The City of New York’s job vacancy rate is five times higher than it was in 2020, as laid out in this brutal New York Times story. Yes, fewer people want to work for our beloved New York City now. Some — or even much — of this is a product of our (potentially dwindling) golden moment of greater worker mobility and choice, but part of the unwillingness to work for Mayor Eric Adams appears to be his demand that city employees return to the office full time. (He loves the office so much that he has at least two of them himself.)
Anyone who’s seen Working Girl or Baby Boom understands that the thrum of Manhattan is the literal sound of money being printed. So it makes sense that an overly rigid business thinker would, therefore, insist that workers once more flood the streets and Sweetgreen, thereby sustaining the sky-high office rents, thereby fueling the $13 sandwich and $6 coffee market, thereby ensuring money moves between the pockets of various entities that aren’t you — “the economy.” (High-end office rental rates, already at shocking and historic heights, have declined by just 6 percent over the course of the pandemic.)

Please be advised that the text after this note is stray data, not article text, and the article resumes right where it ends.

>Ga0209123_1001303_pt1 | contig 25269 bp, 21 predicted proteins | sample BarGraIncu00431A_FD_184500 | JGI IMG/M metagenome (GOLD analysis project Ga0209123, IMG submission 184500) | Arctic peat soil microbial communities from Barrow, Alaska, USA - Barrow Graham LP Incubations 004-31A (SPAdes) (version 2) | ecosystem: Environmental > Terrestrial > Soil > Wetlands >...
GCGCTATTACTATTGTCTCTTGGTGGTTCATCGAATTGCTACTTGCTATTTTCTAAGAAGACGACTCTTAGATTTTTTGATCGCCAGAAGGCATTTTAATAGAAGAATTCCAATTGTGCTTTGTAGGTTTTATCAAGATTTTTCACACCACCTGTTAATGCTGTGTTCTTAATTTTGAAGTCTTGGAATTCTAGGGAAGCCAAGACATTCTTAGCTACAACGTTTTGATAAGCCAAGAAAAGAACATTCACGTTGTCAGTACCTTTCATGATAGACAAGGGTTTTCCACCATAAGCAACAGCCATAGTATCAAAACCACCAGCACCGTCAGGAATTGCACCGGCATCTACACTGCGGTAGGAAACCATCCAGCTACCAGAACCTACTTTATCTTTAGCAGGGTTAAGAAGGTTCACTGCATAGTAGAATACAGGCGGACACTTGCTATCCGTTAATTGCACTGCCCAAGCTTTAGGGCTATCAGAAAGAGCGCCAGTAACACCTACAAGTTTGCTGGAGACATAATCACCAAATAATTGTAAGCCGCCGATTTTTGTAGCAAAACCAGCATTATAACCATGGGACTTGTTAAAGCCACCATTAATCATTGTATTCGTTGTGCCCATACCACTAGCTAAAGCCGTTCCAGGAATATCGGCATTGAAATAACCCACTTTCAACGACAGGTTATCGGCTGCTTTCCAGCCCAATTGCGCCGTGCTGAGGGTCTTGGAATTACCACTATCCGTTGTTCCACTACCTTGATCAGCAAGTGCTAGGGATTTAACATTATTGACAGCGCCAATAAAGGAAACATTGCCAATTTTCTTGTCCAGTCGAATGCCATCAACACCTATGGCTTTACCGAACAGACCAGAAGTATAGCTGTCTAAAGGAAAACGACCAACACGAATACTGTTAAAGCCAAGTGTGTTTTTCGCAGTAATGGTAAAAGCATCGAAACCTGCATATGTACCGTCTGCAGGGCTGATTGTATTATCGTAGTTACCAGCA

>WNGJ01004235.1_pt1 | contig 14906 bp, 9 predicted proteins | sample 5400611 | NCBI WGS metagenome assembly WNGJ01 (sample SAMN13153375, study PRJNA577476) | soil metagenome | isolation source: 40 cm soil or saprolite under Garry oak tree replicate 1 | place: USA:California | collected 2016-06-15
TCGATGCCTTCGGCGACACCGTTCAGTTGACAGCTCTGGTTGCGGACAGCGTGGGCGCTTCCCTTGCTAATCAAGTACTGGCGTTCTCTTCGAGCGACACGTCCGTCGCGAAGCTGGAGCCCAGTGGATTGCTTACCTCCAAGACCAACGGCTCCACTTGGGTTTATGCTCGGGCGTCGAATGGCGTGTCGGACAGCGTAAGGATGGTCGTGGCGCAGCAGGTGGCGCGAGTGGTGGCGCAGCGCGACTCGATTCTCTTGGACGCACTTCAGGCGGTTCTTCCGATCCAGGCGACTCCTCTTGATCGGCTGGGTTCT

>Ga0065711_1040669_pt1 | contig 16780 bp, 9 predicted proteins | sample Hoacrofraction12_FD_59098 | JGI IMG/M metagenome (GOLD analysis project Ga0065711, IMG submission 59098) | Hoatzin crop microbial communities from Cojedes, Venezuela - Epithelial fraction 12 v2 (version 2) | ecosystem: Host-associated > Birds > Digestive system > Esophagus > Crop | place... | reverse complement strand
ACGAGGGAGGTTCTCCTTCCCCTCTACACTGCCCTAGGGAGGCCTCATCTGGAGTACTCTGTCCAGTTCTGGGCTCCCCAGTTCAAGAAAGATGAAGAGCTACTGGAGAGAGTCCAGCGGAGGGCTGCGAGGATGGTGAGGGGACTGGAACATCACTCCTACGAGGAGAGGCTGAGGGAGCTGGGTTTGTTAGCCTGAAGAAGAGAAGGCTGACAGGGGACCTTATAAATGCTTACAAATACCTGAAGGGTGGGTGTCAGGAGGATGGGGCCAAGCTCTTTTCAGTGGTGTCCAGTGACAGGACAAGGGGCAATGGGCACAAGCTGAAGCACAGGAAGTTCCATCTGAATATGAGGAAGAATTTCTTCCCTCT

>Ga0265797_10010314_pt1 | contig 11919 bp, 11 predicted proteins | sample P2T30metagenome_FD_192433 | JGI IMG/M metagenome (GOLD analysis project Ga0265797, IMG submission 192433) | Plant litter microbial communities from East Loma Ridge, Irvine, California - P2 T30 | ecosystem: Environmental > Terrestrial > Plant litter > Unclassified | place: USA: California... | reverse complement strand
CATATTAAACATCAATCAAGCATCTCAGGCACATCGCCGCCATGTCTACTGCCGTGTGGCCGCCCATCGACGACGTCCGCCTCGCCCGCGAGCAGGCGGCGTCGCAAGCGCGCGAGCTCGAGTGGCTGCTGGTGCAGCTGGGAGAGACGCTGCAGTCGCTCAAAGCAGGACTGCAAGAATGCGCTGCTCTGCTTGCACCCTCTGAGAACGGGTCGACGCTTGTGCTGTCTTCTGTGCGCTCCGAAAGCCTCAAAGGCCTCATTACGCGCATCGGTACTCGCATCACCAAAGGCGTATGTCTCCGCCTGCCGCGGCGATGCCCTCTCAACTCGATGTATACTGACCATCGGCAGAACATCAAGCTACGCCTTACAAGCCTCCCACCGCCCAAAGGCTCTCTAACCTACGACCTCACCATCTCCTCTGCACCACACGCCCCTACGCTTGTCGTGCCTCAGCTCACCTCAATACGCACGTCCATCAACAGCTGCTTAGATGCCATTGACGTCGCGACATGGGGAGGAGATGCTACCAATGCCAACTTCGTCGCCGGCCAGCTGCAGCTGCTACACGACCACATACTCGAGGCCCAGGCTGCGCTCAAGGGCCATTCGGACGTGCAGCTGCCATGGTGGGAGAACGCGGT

But the mayor’s spokesperson, Fabien Levy, who certainly knows a thing or two about job mobility, says this isn’t just about the Prets and Vornados. This administration also cares about mental health. “Returning to in-person work has been shown to improve employee productivity, allow for a greater cross-pollination of ideas, and boost mental health,” he told the Times. “And the city is leading by example, while encouraging private-sector employers to bring their workers back to the office as well.”
The mayor isn’t alone in his obsession with the office. We are deep into year 56 of the pandemic opinion-writing cycle, which treats the question of where we work as the singular measure by which our lives will be shaped.
Remote work is often a slog, and the hybrid office is messy at best. Some workers are unhappy at home. They are also, as it happens, unhappy at the office. The terrible thing about the return-to-work conversation is that for every study, there is another study. Then you can arrange the studies to make the case you want. This is called “publishing an Atlantic article.”
(Even bad remote work is better than spending two hours going to an office where you repeatedly contract COVID, but let’s keep our focus on studies. The studies!)
Studies also show there are things that are extremely good for mental health that have nothing to do with where one plugs in their laptop every morning. Even a modest supplemental income — just $500 a month, in one case — makes you very, very happy. Paid leave and universal child care make people considerably less stressed. Having a job when you want a job also makes people feel great. (So good on the mayor for his youth-employment program, honestly!) Accessible mental-health treatment? Also great for mental health. So is, like, petting a dog and sitting in the sun for a few minutes. Someone should look into that (from home or the office).